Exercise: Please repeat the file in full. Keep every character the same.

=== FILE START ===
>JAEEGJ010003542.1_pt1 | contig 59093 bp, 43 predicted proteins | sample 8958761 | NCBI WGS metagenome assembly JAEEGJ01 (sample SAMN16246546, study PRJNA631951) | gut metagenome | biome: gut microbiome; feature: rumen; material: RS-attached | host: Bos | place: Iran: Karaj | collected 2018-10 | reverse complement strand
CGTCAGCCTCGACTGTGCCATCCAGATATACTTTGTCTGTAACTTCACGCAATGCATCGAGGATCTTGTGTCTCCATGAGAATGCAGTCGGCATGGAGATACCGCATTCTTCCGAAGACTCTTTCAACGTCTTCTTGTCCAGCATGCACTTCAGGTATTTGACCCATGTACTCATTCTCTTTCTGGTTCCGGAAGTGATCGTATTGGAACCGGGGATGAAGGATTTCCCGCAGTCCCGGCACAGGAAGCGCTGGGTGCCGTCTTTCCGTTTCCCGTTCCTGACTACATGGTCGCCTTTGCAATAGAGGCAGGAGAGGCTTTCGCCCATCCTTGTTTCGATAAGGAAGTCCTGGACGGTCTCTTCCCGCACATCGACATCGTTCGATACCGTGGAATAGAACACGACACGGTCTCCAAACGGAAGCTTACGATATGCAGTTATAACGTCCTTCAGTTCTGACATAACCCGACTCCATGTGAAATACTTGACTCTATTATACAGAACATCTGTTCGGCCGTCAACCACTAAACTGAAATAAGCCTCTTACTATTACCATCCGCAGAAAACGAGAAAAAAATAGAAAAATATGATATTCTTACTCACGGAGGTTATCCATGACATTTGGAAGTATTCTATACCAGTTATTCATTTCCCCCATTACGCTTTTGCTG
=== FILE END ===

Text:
>JAEEGJ010003542.1_pt1 | contig 59093 bp, 43 predicted proteins | sample 8958761 | NCBI WGS metagenome assembly JAEEGJ01 (sample SAMN16246546, study PRJNA631951) | gut metagenome | biome: gut microbiome; feature: rumen; material: RS-attached | host: Bos | place: Iran: Karaj | collected 2018-10 | reverse complement strand
CGTCAGCCTCGACTGTGCCATCCAGATATACTTTGTCTGTAACTTCACGCAATGCATCGAGGATCTTGTGTCTCCATGAGAATGCAGTCGGCATGGAGATACCGCATTCTTCCGAAGACTCTTTCAACGTCTTCTTGTCCAGCATGCACTTCAGGTATTTGACCCATGTACTCATTCTCTTTCTGGTTCCGGAAGTGATCGTATTGGAACCGGGGATGAAGGATTTCCCGCAGTCCCGGCACAGGAAGCGCTGGGTGCCGTCTTTCCGTTTCCCGTTCCTGACTACATGGTCGCCTTTGCAATAGAGGCAGGAGAGGCTTTCGCCCATCCTTGTTTCGATAAGGAAGTCCTGGACGGTCTCTTCCCGCACATCGACATCGTTCGATACCGTGGAATAGAACACGACACGGTCTCCAAACGGAAGCTTACGATATGCAGTTATAACGTCCTTCAGTTCTGACATAACCCGACTCCATGTGAAATACTTGACTCTATTATACAGAACATCTGTTCGGCCGTCAACCACTAAACTGAAATAAGCCTCTTACTATTACCATCCGCAGAAAACGAGAAAAAAATAGAAAAATATGATATTCTTACTCACGGAGGTTATCCATGACATTTGGAAGTATTCTATACCAGTTATTCATTTCCCCCATTACGCTTTTGCTG